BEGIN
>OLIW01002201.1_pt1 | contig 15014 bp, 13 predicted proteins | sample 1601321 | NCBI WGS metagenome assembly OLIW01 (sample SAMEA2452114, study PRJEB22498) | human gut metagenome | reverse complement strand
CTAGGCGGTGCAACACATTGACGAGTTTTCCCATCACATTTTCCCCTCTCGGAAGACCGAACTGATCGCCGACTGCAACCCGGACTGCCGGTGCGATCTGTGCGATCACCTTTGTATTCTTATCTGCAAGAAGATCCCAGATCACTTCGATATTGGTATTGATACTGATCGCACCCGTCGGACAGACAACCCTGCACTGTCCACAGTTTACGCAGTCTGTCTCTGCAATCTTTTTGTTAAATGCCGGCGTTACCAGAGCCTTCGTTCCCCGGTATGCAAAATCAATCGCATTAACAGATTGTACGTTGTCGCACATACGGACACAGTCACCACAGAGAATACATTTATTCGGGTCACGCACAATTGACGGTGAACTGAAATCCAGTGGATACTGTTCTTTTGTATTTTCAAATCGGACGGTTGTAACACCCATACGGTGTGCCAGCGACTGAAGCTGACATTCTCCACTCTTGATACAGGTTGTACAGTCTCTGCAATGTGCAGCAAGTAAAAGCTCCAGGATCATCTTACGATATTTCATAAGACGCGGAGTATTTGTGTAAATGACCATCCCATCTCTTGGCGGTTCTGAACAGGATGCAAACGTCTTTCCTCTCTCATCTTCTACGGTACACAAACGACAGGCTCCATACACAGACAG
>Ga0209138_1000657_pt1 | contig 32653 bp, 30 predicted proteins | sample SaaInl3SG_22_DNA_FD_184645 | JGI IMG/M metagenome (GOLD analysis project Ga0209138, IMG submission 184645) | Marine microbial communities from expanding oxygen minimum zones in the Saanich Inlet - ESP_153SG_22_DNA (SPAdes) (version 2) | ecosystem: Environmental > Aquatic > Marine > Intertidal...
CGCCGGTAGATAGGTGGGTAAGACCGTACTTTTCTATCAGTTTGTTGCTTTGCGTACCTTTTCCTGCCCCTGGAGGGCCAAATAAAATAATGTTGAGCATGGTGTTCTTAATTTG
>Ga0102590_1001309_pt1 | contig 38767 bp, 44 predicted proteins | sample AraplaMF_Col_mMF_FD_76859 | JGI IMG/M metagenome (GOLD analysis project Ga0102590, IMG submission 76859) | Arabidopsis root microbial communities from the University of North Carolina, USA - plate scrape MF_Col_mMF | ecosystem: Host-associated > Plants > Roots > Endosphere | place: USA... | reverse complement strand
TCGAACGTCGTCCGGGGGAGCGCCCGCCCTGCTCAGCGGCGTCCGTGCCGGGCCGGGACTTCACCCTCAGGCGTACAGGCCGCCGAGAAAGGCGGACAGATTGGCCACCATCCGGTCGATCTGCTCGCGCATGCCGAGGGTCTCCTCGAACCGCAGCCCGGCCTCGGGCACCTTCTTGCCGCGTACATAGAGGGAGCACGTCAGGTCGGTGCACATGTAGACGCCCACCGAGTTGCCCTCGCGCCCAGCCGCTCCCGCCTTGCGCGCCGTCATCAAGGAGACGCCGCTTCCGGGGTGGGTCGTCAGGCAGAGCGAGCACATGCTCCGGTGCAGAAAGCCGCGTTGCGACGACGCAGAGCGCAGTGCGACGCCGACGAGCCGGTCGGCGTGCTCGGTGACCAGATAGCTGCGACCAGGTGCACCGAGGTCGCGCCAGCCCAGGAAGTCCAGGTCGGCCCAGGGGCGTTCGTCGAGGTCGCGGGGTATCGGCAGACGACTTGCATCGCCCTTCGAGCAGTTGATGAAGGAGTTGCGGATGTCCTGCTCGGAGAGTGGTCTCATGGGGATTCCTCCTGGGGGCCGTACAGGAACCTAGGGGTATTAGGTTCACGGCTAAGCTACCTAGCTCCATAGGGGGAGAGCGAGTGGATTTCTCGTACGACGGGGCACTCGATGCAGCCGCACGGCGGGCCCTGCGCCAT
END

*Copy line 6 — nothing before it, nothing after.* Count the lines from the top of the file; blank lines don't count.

TCGAACGTCGTCCGGGGGAGCGCCCGCCCTGCTCAGCGGCGTCCGTGCCGGGCCGGGACTTCACCCTCAGGCGTACAGGCCGCCGAGAAAGGCGGACAGATTGGCCACCATCCGGTCGATCTGCTCGCGCATGCCGAGGGTCTCCTCGAACCGCAGCCCGGCCTCGGGCACCTTCTTGCCGCGTACATAGAGGGAGCACGTCAGGTCGGTGCACATGTAGACGCCCACCGAGTTGCCCTCGCGCCCAGCCGCTCCCGCCTTGCGCGCCGTCATCAAGGAGACGCCGCTTCCGGGGTGGGTCGTCAGGCAGAGCGAGCACATGCTCCGGTGCAGAAAGCCGCGTTGCGACGACGCAGAGCGCAGTGCGACGCCGACGAGCCGGTCGGCGTGCTCGGTGACCAGATAGCTGCGACCAGGTGCACCGAGGTCGCGCCAGCCCAGGAAGTCCAGGTCGGCCCAGGGGCGTTCGTCGAGGTCGCGGGGTATCGGCAGACGACTTGCATCGCCCTTCGAGCAGTTGATGAAGGAGTTGCGGATGTCCTGCTCGGAGAGTGGTCTCATGGGGATTCCTCCTGGGGGCCGTACAGGAACCTAGGGGTATTAGGTTCACGGCTAAGCTACCTAGCTCCATAGGGGGAGAGCGAGTGGATTTCTCGTACGACGGGGCACTCGATGCAGCCGCACGGCGGGCCCTGCGCCAT